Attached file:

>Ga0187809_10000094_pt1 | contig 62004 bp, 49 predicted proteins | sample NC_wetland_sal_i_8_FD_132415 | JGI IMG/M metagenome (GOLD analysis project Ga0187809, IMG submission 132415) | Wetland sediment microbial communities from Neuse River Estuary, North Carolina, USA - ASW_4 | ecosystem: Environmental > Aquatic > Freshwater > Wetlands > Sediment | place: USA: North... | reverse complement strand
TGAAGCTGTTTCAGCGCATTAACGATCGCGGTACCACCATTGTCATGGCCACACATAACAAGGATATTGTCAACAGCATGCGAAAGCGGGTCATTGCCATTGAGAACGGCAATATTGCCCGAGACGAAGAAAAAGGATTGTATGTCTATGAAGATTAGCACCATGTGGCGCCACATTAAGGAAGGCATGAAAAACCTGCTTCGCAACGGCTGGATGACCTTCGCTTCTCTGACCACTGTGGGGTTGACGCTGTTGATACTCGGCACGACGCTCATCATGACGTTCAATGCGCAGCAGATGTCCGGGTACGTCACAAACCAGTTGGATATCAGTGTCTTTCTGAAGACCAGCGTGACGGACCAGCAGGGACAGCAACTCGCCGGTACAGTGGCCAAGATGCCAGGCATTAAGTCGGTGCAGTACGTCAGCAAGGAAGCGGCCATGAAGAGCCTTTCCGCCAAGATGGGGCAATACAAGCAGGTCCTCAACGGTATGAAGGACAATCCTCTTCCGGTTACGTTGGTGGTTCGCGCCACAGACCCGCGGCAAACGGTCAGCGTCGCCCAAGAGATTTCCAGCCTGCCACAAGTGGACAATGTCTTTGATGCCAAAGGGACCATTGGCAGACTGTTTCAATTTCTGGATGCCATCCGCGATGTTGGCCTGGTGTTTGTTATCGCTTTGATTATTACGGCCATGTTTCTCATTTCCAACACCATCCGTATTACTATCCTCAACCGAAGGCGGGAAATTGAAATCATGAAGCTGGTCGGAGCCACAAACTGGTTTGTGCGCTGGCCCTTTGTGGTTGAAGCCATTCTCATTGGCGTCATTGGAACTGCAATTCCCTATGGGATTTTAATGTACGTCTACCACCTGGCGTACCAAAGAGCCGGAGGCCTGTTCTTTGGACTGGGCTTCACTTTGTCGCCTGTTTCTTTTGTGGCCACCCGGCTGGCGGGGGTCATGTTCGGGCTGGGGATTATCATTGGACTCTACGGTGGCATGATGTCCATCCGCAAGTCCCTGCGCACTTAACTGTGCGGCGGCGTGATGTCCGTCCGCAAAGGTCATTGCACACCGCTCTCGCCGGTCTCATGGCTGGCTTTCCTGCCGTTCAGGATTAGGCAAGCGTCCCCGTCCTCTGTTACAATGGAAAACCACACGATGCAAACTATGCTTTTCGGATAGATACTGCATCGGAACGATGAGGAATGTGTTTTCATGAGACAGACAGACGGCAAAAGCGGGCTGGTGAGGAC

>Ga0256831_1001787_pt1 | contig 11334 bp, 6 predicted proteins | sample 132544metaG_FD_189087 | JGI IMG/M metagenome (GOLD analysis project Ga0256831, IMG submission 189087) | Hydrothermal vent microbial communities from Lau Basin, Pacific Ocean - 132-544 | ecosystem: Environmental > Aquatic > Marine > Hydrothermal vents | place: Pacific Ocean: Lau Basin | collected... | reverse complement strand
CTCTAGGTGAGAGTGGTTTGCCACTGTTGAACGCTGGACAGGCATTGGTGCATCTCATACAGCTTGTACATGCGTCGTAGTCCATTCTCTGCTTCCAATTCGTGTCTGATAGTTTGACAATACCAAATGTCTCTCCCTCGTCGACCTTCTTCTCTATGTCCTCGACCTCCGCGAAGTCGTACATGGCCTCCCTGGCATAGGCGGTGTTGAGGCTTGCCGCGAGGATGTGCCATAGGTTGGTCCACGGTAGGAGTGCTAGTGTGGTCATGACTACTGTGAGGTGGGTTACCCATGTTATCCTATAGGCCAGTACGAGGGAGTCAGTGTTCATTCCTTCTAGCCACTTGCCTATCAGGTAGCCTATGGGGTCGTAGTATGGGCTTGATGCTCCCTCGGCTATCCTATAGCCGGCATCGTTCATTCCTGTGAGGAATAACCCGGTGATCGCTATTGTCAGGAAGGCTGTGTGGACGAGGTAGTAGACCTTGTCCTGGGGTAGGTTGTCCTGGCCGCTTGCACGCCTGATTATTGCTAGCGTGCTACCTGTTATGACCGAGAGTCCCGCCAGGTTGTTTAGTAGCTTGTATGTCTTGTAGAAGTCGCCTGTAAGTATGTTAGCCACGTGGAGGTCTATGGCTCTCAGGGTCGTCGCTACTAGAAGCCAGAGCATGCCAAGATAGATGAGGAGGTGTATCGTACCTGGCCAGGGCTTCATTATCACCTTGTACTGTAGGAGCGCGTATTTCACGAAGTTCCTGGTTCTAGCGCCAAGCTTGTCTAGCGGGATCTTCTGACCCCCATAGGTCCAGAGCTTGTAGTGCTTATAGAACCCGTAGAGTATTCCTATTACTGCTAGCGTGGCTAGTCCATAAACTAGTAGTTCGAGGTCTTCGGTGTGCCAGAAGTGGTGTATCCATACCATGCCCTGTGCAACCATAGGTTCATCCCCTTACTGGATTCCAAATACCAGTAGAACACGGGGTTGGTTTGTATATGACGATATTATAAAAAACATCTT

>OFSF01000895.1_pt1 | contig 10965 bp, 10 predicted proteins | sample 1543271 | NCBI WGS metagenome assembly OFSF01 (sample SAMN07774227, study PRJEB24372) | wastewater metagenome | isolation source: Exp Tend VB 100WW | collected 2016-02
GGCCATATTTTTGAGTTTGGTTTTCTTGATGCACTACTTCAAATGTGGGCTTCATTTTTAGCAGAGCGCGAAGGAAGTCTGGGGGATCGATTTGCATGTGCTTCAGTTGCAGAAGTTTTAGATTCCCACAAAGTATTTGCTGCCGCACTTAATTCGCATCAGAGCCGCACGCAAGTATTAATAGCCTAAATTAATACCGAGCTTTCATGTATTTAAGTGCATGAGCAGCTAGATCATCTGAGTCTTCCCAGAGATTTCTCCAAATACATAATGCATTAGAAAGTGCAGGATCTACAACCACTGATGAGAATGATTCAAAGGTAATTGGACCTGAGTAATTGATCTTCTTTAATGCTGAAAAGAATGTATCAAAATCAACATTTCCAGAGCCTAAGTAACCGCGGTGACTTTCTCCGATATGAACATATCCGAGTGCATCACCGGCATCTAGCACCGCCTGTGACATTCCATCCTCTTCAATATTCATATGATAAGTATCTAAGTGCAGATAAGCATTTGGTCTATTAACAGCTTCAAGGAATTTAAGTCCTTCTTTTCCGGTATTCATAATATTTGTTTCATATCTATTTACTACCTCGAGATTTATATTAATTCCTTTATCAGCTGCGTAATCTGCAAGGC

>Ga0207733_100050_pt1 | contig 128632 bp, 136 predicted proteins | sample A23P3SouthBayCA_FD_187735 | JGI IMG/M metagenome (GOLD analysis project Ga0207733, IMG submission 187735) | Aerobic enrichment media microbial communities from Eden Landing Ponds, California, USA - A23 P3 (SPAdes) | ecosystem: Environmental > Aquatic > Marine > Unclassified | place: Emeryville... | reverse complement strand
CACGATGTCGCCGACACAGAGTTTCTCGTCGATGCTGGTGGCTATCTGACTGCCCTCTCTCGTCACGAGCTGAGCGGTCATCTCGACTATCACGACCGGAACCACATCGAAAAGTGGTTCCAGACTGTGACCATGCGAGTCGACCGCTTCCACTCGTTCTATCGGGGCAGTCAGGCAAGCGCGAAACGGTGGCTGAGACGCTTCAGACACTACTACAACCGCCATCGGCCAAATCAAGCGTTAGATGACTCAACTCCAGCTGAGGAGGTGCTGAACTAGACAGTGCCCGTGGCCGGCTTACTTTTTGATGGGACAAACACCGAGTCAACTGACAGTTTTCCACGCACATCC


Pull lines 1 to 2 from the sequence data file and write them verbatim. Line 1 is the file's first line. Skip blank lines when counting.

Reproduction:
>Ga0187809_10000094_pt1 | contig 62004 bp, 49 predicted proteins | sample NC_wetland_sal_i_8_FD_132415 | JGI IMG/M metagenome (GOLD analysis project Ga0187809, IMG submission 132415) | Wetland sediment microbial communities from Neuse River Estuary, North Carolina, USA - ASW_4 | ecosystem: Environmental > Aquatic > Freshwater > Wetlands > Sediment | place: USA: North... | reverse complement strand
TGAAGCTGTTTCAGCGCATTAACGATCGCGGTACCACCATTGTCATGGCCACACATAACAAGGATATTGTCAACAGCATGCGAAAGCGGGTCATTGCCATTGAGAACGGCAATATTGCCCGAGACGAAGAAAAAGGATTGTATGTCTATGAAGATTAGCACCATGTGGCGCCACATTAAGGAAGGCATGAAAAACCTGCTTCGCAACGGCTGGATGACCTTCGCTTCTCTGACCACTGTGGGGTTGACGCTGTTGATACTCGGCACGACGCTCATCATGACGTTCAATGCGCAGCAGATGTCCGGGTACGTCACAAACCAGTTGGATATCAGTGTCTTTCTGAAGACCAGCGTGACGGACCAGCAGGGACAGCAACTCGCCGGTACAGTGGCCAAGATGCCAGGCATTAAGTCGGTGCAGTACGTCAGCAAGGAAGCGGCCATGAAGAGCCTTTCCGCCAAGATGGGGCAATACAAGCAGGTCCTCAACGGTATGAAGGACAATCCTCTTCCGGTTACGTTGGTGGTTCGCGCCACAGACCCGCGGCAAACGGTCAGCGTCGCCCAAGAGATTTCCAGCCTGCCACAAGTGGACAATGTCTTTGATGCCAAAGGGACCATTGGCAGACTGTTTCAATTTCTGGATGCCATCCGCGATGTTGGCCTGGTGTTTGTTATCGCTTTGATTATTACGGCCATGTTTCTCATTTCCAACACCATCCGTATTACTATCCTCAACCGAAGGCGGGAAATTGAAATCATGAAGCTGGTCGGAGCCACAAACTGGTTTGTGCGCTGGCCCTTTGTGGTTGAAGCCATTCTCATTGGCGTCATTGGAACTGCAATTCCCTATGGGATTTTAATGTACGTCTACCACCTGGCGTACCAAAGAGCCGGAGGCCTGTTCTTTGGACTGGGCTTCACTTTGTCGCCTGTTTCTTTTGTGGCCACCCGGCTGGCGGGGGTCATGTTCGGGCTGGGGATTATCATTGGACTCTACGGTGGCATGATGTCCATCCGCAAGTCCCTGCGCACTTAACTGTGCGGCGGCGTGATGTCCGTCCGCAAAGGTCATTGCACACCGCTCTCGCCGGTCTCATGGCTGGCTTTCCTGCCGTTCAGGATTAGGCAAGCGTCCCCGTCCTCTGTTACAATGGAAAACCACACGATGCAAACTATGCTTTTCGGATAGATACTGCATCGGAACGATGAGGAATGTGTTTTCATGAGACAGACAGACGGCAAAAGCGGGCTGGTGAGGAC